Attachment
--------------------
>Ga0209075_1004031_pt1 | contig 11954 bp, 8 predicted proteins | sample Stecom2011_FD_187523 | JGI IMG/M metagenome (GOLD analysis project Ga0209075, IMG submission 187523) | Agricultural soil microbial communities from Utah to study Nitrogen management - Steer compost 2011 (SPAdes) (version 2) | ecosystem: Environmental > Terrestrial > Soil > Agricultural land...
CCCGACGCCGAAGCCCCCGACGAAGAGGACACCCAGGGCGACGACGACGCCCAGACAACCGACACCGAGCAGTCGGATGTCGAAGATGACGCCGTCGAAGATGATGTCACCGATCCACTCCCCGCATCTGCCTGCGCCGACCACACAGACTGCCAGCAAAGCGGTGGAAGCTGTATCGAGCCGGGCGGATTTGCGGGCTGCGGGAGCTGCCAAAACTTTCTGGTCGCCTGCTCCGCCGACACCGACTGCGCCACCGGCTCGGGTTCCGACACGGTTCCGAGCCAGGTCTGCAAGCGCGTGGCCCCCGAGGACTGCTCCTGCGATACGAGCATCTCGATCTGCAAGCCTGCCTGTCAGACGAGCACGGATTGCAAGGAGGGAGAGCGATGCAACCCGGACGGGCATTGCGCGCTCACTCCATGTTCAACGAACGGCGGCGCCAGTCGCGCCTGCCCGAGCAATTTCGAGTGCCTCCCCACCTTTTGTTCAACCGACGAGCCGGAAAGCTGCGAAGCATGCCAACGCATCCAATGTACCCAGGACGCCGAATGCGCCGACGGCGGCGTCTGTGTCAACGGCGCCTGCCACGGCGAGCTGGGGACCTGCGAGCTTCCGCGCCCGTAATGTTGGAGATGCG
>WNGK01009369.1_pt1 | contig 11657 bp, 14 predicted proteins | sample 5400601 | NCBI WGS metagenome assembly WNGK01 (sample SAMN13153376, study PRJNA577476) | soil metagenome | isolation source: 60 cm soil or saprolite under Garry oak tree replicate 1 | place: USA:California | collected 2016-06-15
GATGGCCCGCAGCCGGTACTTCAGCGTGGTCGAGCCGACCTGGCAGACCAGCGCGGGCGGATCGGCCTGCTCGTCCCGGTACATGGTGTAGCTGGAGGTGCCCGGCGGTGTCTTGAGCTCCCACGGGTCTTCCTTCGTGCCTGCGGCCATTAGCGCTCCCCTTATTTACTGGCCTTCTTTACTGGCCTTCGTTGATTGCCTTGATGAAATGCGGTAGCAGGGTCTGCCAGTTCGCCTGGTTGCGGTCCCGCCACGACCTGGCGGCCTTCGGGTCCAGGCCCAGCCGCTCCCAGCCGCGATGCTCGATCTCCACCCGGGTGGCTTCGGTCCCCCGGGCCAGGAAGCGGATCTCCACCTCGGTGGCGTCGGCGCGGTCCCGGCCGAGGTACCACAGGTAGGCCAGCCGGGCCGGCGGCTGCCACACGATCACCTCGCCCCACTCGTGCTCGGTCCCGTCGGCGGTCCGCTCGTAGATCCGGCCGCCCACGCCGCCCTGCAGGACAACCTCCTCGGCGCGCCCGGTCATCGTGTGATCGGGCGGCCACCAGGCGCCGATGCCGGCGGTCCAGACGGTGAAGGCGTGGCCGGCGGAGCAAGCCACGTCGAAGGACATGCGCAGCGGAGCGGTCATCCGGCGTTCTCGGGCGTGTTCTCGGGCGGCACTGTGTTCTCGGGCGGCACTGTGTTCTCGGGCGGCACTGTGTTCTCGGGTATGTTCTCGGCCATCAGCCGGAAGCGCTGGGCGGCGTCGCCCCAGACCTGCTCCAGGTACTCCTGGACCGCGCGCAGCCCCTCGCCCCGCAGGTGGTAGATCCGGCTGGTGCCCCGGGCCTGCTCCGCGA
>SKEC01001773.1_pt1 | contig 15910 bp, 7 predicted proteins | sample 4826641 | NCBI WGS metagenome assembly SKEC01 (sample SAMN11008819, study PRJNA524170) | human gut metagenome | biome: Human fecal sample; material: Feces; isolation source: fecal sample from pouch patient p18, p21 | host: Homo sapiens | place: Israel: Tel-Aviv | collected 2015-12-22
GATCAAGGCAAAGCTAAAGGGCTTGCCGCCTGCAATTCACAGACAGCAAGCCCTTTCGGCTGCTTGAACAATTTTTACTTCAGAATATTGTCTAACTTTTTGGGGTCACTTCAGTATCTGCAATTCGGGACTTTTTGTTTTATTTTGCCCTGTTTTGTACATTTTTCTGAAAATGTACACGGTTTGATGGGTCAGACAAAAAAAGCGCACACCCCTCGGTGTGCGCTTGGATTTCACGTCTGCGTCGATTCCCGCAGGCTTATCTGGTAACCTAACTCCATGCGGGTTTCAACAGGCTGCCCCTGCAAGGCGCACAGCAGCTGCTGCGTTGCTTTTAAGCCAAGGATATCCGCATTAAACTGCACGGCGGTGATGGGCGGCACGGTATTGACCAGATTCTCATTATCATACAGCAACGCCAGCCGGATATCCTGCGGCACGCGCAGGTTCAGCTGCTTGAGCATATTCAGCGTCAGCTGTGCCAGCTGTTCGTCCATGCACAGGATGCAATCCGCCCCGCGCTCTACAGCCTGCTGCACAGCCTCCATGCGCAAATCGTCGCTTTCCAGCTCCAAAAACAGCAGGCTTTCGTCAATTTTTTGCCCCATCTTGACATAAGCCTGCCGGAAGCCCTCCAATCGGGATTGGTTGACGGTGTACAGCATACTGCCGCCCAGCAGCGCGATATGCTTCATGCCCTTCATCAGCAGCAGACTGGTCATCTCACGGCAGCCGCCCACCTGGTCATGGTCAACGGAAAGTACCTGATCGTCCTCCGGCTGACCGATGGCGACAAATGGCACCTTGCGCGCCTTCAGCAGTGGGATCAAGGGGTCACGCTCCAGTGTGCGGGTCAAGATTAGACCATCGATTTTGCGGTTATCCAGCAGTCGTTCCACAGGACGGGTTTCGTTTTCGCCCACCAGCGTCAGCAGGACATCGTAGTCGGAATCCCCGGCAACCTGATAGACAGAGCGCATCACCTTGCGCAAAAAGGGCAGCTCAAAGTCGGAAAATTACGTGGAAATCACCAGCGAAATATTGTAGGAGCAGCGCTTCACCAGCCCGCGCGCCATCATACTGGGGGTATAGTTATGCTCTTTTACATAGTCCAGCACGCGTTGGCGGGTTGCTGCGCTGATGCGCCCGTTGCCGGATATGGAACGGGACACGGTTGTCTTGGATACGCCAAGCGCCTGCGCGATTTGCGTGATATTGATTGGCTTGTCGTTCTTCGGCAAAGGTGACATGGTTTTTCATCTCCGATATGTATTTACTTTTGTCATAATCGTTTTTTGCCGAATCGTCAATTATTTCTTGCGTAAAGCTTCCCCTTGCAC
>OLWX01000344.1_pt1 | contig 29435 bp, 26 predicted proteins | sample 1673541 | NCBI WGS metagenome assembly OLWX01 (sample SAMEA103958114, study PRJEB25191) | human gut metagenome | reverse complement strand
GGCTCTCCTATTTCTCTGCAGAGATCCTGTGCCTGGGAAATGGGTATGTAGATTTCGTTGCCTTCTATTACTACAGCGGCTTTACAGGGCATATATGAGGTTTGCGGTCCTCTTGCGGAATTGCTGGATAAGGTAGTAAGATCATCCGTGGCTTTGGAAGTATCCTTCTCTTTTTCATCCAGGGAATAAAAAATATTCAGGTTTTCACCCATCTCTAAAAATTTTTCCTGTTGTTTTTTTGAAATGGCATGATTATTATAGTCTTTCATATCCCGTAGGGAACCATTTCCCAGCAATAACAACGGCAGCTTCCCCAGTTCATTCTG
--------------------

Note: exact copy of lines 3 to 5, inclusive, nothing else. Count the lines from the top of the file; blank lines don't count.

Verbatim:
>WNGK01009369.1_pt1 | contig 11657 bp, 14 predicted proteins | sample 5400601 | NCBI WGS metagenome assembly WNGK01 (sample SAMN13153376, study PRJNA577476) | soil metagenome | isolation source: 60 cm soil or saprolite under Garry oak tree replicate 1 | place: USA:California | collected 2016-06-15
GATGGCCCGCAGCCGGTACTTCAGCGTGGTCGAGCCGACCTGGCAGACCAGCGCGGGCGGATCGGCCTGCTCGTCCCGGTACATGGTGTAGCTGGAGGTGCCCGGCGGTGTCTTGAGCTCCCACGGGTCTTCCTTCGTGCCTGCGGCCATTAGCGCTCCCCTTATTTACTGGCCTTCTTTACTGGCCTTCGTTGATTGCCTTGATGAAATGCGGTAGCAGGGTCTGCCAGTTCGCCTGGTTGCGGTCCCGCCACGACCTGGCGGCCTTCGGGTCCAGGCCCAGCCGCTCCCAGCCGCGATGCTCGATCTCCACCCGGGTGGCTTCGGTCCCCCGGGCCAGGAAGCGGATCTCCACCTCGGTGGCGTCGGCGCGGTCCCGGCCGAGGTACCACAGGTAGGCCAGCCGGGCCGGCGGCTGCCACACGATCACCTCGCCCCACTCGTGCTCGGTCCCGTCGGCGGTCCGCTCGTAGATCCGGCCGCCCACGCCGCCCTGCAGGACAACCTCCTCGGCGCGCCCGGTCATCGTGTGATCGGGCGGCCACCAGGCGCCGATGCCGGCGGTCCAGACGGTGAAGGCGTGGCCGGCGGAGCAAGCCACGTCGAAGGACATGCGCAGCGGAGCGGTCATCCGGCGTTCTCGGGCGTGTTCTCGGGCGGCACTGTGTTCTCGGGCGGCACTGTGTTCTCGGGCGGCACTGTGTTCTCGGGTATGTTCTCGGCCATCAGCCGGAAGCGCTGGGCGGCGTCGCCCCAGACCTGCTCCAGGTACTCCTGGACCGCGCGCAGCCCCTCGCCCCGCAGGTGGTAGATCCGGCTGGTGCCCCGGGCCTGCTCCGCGA
>SKEC01001773.1_pt1 | contig 15910 bp, 7 predicted proteins | sample 4826641 | NCBI WGS metagenome assembly SKEC01 (sample SAMN11008819, study PRJNA524170) | human gut metagenome | biome: Human fecal sample; material: Feces; isolation source: fecal sample from pouch patient p18, p21 | host: Homo sapiens | place: Israel: Tel-Aviv | collected 2015-12-22